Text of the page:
“It seems a tough way to get some babes,” I replied.

Dry Rot

This is an old house. By Canadian standards, that is. Not old like in Sweden or Italy. Old enough to have a certain lean to it. It’s built of wood as is appropriate for the West Coast. There are some stone houses around but they’re oddities, sort of like the places with sod roofs.
There are advantageous to a wood house. In an earthquake they’ll most likely shimmy and shake and except for some cracked plaster survive just fine. The problem is that this is the West Coast. It rains most of the winter. Things grow. If you leave something out for a few days, you come back to find it covered in periwinkle or blackberry vines or deadly nightshade. You have the feeling if you fall asleep in a hammock, when you wake you’ll need to call for help. A neighbor will have to come with shears to cut you free.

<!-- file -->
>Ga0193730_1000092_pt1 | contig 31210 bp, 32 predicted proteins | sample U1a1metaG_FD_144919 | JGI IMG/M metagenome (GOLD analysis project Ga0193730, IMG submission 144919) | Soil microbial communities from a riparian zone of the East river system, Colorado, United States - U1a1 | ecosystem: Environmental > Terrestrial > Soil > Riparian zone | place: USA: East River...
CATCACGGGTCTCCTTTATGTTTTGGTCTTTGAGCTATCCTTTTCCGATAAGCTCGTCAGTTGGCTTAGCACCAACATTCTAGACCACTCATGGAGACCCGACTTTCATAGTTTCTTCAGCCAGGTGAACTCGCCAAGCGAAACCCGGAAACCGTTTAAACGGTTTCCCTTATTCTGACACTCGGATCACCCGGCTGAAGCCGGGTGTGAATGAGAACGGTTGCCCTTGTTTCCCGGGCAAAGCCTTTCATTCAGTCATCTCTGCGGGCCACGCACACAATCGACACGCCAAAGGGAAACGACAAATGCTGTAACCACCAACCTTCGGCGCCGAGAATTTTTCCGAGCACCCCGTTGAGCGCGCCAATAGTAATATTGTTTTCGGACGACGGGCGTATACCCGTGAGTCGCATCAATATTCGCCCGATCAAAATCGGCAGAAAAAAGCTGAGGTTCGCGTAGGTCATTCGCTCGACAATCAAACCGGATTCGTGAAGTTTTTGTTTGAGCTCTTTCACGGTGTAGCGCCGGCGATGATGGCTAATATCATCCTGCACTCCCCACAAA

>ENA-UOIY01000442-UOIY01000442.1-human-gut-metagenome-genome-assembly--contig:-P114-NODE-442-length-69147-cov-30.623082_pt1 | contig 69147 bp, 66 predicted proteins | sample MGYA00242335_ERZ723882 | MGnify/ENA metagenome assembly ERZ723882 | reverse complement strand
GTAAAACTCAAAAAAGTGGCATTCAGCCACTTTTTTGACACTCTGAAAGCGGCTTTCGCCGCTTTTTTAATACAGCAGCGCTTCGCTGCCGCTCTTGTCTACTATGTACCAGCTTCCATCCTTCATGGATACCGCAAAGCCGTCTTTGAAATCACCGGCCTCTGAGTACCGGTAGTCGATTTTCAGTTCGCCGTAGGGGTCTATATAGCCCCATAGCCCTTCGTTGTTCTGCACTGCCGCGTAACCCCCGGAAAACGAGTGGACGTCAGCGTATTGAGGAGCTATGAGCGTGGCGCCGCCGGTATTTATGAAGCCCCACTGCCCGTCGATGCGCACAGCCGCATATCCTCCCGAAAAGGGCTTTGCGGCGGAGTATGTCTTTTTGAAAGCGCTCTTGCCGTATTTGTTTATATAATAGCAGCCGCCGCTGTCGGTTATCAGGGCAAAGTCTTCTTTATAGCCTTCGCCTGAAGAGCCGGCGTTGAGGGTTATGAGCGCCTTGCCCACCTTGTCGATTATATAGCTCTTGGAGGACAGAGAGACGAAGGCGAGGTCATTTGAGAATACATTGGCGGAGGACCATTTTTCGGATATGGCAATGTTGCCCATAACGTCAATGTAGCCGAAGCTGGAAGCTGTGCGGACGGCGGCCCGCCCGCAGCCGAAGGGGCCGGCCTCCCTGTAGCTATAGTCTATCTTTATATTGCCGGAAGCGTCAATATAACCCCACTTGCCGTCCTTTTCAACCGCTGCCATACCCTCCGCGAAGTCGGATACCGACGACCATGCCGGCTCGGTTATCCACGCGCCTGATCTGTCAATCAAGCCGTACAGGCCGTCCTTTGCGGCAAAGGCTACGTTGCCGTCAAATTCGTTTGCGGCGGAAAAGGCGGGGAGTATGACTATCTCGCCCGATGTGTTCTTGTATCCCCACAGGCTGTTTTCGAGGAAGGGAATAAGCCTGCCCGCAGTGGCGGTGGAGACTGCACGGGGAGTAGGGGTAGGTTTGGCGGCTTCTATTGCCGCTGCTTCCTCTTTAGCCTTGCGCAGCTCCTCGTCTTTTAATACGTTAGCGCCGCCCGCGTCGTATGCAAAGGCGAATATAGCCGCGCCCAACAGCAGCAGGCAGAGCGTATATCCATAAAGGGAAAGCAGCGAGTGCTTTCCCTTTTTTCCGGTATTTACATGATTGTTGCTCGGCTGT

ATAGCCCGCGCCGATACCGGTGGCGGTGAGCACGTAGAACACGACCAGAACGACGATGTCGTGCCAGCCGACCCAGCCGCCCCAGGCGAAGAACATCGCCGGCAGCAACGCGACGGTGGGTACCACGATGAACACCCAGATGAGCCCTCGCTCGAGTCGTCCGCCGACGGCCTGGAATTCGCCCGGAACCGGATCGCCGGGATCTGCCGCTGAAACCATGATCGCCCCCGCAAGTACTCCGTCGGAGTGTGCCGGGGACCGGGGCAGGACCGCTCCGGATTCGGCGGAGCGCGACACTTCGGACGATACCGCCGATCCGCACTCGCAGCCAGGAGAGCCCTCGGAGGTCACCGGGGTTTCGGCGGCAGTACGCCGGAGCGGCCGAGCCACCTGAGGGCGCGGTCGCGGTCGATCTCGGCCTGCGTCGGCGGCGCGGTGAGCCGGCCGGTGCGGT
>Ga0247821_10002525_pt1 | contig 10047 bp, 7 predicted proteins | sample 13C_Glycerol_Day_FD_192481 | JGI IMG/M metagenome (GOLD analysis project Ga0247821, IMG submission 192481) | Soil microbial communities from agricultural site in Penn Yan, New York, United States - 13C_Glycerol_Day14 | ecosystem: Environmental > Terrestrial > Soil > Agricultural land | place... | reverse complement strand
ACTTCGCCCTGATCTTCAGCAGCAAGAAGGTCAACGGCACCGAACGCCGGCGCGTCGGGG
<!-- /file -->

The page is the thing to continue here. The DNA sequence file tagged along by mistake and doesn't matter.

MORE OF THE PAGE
Visitors from the prairies rave about our gardens. These are the people who in late August put away their lawn mower and their shovel and hoe and rototiller for ten months. The snow buries everything so they can watch soap operas all winter or go curling.  Here, there’s no escape from gardening. If we get snow, it lasts two weeks, then disappears and leaves me with the job of chopping the broken branches off the rhodos. It’s nice that the Japanese quince blooms in late  January but that means gardening has begun again. The snowdrops soon appear and unless I resort to spreading Weed and Feed at night, there’ll soon be hyacinth and daffodils. I’ve barely had time to wash the stains out of the knees of  my jeans before I’m digging and fertilizing and weeding again.